Landscape Evolution in Humid Climates
Steven Dutch, Natural and Applied Sciences, University
of Wisconsin - Green Bay
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The picture here shows the evolution of landscapes in humid climates.
- The top left diagram shows the youthful stage. Rivers are
deepening their valleys but there is flat land between the valleys because
small streams have not yet had time to erode deep channels. The river
valleys are steep sided and V-shaped.
- The top right diagram shows the beginnings of the mature stage.
Valleys are still steep sided and V-shaped but have widened so that adjacent
valleys meet in sharp ridges. The rivers have cut as deeply as they can and
the landscape has maximum relief.
- The lower left diagram shows the later part of the mature stage. Rivers
can no longer cut their valleys deeper but erosion still affects the
surrounding landscape, causing ridges to round off and become lower. The
river wanders in its valley and creates a flood plain.
- The lower right diagram shows the old age stage. The landscape
has been reduced nearly to a flat plain called a peneplain. Resistant
masses of rock may stand up as isolated hills called monadnocks.
Since the river course is very flat, the river meanders, and
occasionally the river breaks through the necks of meanders to leave cutoff
C-shaped lakes called oxbows.
This cycle was first suggested over 100 years ago, and there are places where
landscapes have followed this script. However, there are many things that affect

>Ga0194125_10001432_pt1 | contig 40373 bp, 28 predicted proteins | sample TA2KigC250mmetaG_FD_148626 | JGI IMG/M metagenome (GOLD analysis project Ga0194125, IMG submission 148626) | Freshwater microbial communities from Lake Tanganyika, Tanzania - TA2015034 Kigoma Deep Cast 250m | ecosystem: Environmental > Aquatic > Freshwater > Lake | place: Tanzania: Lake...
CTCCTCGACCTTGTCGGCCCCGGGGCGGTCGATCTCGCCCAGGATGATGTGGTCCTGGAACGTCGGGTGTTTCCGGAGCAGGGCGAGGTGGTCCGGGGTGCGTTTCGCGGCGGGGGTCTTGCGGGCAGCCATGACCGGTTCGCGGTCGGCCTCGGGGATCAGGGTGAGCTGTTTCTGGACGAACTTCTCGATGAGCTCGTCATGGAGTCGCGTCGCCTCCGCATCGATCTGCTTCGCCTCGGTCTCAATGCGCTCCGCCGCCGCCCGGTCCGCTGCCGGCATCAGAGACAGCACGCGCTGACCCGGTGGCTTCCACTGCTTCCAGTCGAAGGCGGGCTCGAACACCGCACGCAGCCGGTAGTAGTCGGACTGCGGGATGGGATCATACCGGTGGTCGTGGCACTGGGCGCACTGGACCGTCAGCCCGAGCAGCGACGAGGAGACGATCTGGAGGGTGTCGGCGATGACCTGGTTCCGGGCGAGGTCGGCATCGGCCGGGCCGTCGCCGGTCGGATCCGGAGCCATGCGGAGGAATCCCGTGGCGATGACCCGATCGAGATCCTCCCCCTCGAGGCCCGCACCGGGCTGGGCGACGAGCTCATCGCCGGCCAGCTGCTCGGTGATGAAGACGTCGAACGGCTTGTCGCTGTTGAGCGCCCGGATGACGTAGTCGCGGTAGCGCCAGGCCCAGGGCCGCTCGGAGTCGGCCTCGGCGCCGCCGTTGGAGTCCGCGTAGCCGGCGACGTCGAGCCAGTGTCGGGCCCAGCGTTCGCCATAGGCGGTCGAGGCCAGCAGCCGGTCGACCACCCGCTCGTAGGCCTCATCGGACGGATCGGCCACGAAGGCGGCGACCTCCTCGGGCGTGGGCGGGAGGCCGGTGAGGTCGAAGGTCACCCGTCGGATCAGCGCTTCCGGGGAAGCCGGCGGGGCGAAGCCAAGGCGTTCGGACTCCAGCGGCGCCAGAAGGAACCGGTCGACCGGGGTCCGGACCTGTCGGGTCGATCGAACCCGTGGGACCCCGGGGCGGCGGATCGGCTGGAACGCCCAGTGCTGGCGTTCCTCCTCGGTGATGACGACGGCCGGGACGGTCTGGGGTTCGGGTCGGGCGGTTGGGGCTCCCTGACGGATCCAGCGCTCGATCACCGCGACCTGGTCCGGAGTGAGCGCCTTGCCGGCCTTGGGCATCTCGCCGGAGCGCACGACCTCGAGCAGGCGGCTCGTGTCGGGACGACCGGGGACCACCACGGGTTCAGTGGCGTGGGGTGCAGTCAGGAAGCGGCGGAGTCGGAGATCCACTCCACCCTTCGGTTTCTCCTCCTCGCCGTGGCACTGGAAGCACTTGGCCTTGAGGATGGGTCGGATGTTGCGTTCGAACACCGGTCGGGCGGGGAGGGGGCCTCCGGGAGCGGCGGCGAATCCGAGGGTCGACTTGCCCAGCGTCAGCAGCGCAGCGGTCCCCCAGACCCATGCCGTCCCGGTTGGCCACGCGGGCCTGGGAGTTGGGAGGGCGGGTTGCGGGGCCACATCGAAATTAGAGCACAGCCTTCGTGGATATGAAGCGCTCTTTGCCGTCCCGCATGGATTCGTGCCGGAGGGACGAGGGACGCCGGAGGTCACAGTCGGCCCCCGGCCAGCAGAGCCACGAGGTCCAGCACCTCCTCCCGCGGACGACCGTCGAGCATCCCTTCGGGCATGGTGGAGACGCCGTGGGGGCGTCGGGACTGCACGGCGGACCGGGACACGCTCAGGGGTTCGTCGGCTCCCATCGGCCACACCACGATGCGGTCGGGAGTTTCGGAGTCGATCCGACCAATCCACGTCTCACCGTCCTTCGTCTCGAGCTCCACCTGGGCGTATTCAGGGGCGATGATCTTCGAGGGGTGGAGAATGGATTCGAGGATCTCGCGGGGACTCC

- In many places, uplift of the land can reset the cycle or rejuvenate
- During the last two million years, ice caps have repeatedly formed and
taken water out of the oceans, lowering sea level and causing rivers to
deepen their valleys. Then the ice caps melt, raise sea level, and the
valleys fill in with sediment. So most of the world's rivers have been
repeatedly rejuvenated in the last couple of million years. The places that
best seem to fit this ideal cycle of landscape evolution are the interiors
of tropical continents, far enough inland for rivers not to have been
affected much by changes in sea level, and where climates have been fairly
- Meandering rivers are not necessarily ancient. Rivers meander because
they flow on flat land. The land may be flat because it is very ancient, but
it can also be flat because it is covered with recent deposits of sediment.
The lower Mississippi River meanders but the land surface dates only from
the end of the last ice age.
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Created 05 February 2008, Last Update
25 May 2011
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